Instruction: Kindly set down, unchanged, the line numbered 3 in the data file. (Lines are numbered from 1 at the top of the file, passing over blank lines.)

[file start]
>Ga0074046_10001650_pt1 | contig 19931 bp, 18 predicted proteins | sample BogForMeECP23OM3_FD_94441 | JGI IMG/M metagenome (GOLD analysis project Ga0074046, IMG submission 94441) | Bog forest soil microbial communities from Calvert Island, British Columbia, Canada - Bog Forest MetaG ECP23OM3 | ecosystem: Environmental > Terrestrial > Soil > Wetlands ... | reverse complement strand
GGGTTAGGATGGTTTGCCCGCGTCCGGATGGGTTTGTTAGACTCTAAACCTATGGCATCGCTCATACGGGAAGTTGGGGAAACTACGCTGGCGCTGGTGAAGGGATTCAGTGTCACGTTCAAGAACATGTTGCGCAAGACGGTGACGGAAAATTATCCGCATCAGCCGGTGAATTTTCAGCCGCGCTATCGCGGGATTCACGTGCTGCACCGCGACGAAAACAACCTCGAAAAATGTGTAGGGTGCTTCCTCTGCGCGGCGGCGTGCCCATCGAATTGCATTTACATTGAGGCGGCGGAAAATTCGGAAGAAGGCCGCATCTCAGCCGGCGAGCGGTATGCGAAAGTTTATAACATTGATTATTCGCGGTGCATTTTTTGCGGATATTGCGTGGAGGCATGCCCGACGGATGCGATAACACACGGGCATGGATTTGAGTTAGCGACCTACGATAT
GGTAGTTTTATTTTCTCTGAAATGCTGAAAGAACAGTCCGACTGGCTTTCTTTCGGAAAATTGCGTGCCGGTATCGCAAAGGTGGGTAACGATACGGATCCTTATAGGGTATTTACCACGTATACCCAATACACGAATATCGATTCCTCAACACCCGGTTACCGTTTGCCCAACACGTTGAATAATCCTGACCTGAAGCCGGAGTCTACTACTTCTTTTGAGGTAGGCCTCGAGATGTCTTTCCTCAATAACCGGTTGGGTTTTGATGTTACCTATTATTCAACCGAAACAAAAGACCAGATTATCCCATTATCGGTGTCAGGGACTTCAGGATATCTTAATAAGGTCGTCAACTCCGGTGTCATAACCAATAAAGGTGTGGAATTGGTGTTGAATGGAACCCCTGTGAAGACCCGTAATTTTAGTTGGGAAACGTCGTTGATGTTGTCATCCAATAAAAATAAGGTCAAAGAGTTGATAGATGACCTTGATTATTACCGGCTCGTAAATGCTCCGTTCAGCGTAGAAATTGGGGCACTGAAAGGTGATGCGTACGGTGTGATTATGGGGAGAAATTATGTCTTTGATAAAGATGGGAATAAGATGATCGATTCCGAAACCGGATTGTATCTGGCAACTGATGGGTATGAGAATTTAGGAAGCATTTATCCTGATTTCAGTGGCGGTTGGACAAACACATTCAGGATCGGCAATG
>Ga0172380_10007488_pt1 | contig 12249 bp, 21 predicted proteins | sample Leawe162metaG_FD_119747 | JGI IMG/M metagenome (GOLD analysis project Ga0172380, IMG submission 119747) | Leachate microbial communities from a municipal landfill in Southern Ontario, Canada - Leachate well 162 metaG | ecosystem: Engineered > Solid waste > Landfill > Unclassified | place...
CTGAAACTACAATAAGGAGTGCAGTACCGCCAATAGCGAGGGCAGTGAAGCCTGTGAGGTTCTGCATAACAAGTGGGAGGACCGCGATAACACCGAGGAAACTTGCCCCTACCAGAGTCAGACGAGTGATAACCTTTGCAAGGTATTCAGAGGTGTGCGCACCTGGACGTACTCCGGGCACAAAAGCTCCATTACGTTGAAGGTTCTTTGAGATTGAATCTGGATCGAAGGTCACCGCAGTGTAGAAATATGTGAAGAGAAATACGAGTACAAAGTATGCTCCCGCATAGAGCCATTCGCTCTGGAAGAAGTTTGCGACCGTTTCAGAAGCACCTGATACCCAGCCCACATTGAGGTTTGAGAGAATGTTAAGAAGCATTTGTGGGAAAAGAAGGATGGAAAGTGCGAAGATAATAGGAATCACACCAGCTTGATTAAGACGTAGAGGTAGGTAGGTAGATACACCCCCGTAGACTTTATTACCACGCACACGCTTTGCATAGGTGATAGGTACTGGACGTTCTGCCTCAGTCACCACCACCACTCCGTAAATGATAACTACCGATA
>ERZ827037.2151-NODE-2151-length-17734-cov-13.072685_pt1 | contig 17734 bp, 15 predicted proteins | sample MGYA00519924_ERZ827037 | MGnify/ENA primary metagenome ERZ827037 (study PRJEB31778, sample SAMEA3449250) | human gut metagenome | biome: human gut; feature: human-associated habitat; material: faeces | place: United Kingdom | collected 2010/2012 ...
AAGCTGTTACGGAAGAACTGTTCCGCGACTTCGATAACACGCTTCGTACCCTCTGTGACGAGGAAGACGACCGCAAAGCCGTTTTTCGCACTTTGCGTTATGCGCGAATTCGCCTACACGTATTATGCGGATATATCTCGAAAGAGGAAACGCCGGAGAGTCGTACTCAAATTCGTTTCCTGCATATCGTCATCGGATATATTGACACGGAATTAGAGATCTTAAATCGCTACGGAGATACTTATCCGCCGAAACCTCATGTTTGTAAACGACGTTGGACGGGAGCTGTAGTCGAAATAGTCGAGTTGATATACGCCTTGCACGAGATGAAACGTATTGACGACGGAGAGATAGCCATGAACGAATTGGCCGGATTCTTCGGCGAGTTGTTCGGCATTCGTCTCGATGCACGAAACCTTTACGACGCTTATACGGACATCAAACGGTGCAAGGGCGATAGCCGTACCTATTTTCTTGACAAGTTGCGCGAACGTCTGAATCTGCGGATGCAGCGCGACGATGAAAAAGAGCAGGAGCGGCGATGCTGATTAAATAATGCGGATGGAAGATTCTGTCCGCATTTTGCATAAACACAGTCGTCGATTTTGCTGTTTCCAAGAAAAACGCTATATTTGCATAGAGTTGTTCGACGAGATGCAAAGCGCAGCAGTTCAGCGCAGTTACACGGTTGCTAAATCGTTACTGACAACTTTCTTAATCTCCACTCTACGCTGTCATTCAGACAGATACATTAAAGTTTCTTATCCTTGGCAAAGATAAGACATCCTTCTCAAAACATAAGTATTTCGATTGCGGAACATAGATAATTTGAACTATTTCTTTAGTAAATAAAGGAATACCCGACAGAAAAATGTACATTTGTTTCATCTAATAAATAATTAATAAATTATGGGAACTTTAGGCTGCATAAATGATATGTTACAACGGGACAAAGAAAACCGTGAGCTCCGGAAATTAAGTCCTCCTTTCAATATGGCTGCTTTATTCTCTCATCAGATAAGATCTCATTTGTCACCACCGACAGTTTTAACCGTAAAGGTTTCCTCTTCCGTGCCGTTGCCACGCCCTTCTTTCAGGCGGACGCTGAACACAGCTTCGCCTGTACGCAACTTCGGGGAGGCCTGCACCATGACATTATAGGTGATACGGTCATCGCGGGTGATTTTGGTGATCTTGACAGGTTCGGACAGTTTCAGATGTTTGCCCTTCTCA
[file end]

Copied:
GGTAGTTTTATTTTCTCTGAAATGCTGAAAGAACAGTCCGACTGGCTTTCTTTCGGAAAATTGCGTGCCGGTATCGCAAAGGTGGGTAACGATACGGATCCTTATAGGGTATTTACCACGTATACCCAATACACGAATATCGATTCCTCAACACCCGGTTACCGTTTGCCCAACACGTTGAATAATCCTGACCTGAAGCCGGAGTCTACTACTTCTTTTGAGGTAGGCCTCGAGATGTCTTTCCTCAATAACCGGTTGGGTTTTGATGTTACCTATTATTCAACCGAAACAAAAGACCAGATTATCCCATTATCGGTGTCAGGGACTTCAGGATATCTTAATAAGGTCGTCAACTCCGGTGTCATAACCAATAAAGGTGTGGAATTGGTGTTGAATGGAACCCCTGTGAAGACCCGTAATTTTAGTTGGGAAACGTCGTTGATGTTGTCATCCAATAAAAATAAGGTCAAAGAGTTGATAGATGACCTTGATTATTACCGGCTCGTAAATGCTCCGTTCAGCGTAGAAATTGGGGCACTGAAAGGTGATGCGTACGGTGTGATTATGGGGAGAAATTATGTCTTTGATAAAGATGGGAATAAGATGATCGATTCCGAAACCGGATTGTATCTGGCAACTGATGGGTATGAGAATTTAGGAAGCATTTATCCTGATTTCAGTGGCGGTTGGACAAACACATTCAGGATCGGCAATG